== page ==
With new building nowhere near reaching the politicians’ ambitions, the housing crisis is worsening. RIBA’s Future Homes Commission’s report just might be the tool to inject some money and will into the building programme, says Lee Mallett
Widespread press coverage for the RIBA’s Future Homes Commission shows how hot a political potato the housing shortage is. RIBA can take credit for an astute choice of topic. The Commission, chaired by business leader Sir John Banham, has called for a ‘revolution’ in home building, its scale and quality, and recommends five big changes. A tripling of new homes to more than 300,000 a year including a big increase in rentals, a new £10bn Local Housing Development Fund using pooled council pension funds, a more user-friendly market with better information and valuation focused on design attributes, a lead role in all this for local councils and, of course, better design.
Even before 2007, Britain was investing only 3.5% of GDP in new houses, compared with 6% in Germany and France. The result is 2 million families on council waiting lists and an annual benefits bill of £20 billion – £800 for every household. Given increasing household creation, we somehow have to triple production. Average production in the 15 years to 2007 was 150,000. Now it is below 100,000.
Perhaps the report’s boldest idea is not the suggestion that £10 billion of council employee pension contributions should be steered into housing, but that delivery of affordable and market housing should be ‘decoupled’.
The Commission says councils are ‘blocking housing developments... by imposing excessive Section 106 conditions... that require developers to include a percentage of affordable homes.’ The idea of de-coupling market homes from affordable housing is another startling attack on current consensus.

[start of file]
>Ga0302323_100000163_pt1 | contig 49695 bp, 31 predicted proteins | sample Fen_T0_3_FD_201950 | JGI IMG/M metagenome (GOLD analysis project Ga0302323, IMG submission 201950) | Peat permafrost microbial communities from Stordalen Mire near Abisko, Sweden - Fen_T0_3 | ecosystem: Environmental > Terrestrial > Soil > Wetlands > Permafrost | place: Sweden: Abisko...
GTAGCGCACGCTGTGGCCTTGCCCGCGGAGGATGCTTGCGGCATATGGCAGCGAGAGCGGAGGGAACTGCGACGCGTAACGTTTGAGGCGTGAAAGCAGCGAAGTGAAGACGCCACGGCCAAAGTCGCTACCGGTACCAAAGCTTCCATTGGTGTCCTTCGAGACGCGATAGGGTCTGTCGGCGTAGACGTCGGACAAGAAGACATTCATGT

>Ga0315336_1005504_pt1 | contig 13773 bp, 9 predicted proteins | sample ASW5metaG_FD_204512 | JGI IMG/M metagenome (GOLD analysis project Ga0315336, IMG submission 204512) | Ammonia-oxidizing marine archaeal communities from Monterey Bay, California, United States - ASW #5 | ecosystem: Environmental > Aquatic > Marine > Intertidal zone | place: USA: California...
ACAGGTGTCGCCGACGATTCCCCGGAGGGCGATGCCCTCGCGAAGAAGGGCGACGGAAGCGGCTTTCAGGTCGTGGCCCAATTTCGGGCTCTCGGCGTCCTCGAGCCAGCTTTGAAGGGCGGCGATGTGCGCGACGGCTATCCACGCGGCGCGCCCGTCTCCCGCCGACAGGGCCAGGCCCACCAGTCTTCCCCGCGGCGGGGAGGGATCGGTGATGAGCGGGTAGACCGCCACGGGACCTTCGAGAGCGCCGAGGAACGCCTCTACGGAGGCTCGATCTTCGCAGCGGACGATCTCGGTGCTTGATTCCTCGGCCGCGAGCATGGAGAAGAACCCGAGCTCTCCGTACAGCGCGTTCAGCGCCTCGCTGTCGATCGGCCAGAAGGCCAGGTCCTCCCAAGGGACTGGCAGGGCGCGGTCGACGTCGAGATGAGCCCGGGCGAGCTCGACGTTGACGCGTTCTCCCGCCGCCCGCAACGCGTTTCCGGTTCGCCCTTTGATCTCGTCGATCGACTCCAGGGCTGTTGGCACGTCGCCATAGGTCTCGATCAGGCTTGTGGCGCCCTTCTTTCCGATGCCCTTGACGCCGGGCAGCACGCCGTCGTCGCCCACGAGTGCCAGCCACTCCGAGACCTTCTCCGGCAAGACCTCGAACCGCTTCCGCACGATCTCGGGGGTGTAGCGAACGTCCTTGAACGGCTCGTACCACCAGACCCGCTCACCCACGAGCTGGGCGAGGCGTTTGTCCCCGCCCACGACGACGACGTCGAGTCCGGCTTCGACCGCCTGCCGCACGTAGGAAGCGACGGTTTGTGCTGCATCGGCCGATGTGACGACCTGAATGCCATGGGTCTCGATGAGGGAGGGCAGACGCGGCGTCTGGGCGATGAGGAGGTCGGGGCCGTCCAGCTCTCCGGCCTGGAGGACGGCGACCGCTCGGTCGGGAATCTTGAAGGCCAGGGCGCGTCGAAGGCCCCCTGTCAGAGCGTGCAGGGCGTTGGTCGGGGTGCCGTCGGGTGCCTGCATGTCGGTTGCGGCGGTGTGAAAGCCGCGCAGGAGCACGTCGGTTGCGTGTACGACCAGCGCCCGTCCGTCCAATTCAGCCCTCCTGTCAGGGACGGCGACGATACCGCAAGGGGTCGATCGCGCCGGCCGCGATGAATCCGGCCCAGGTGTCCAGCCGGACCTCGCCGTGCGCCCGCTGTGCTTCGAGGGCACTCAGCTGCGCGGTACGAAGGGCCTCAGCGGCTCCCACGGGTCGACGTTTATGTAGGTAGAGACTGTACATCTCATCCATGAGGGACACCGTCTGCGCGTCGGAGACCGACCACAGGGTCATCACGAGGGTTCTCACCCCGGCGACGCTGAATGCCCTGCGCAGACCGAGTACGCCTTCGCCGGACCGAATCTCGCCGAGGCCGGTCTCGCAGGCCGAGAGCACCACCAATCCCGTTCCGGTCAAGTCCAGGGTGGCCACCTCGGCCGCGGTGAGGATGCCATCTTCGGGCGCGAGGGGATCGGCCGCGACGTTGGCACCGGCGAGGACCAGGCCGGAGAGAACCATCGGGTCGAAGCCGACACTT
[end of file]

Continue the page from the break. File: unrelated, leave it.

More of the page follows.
Sir John Banham, former head of the CBI and the Audit Commission, is unrepentant: ‘The brutal fact is affordable housing policy has failed. And in the countryside you end up with houses that are not affordable being built in the wrong place, or not at all.’
‘The big problem is that a village might need 25 affordable homes, but the developer has to provide 100 to pay for them. Then nothing gets built. That’s what my fellow commissioner Mavis McDonald says has happened at Land Securities’ Ebbsfleet development for the last 10 years. It is the coupling of things that ought to be completely separate,’ says Banham.
‘The attempt to tax developers by tacking on affordable homes has not provided them where they are needed. How come we have 2m people on the waiting lists and spend £20bn on housing benefit every year? We’re not saying they should be totally decoupled – just that since the Localism Act local authorities can be more flexible about the way policy is applied.’
Affordable housing contributions have become a political shibboleth since Ken Livingstone introduced them in the early Noughties. Taken up by councils across the land as a handy vote winner, they have been whinged about loudly by the property industry. Yet trade bodies seemed to think it futile to oppose such policies. Tax the development industry and create more mixed communities. What could possibly be wrong with that?
Nor have either of London’s mayors been able to explain whether the policies are effective or not. But it is clear Ken and Boris have failed to provide enough housing. This summer’s 2011 Census figures showed London’s population has ballooned to 8.3m, making a nonsense of the statistical base for the London Plan and its housing policies. It may be ideologically desirable, but affordable housing policy nearly everywhere is having the opposite effect of that intended.
‘Councils have encouraged housing associations while pretty much ignoring the potential of their own £180 billion’s worth of property portfolios’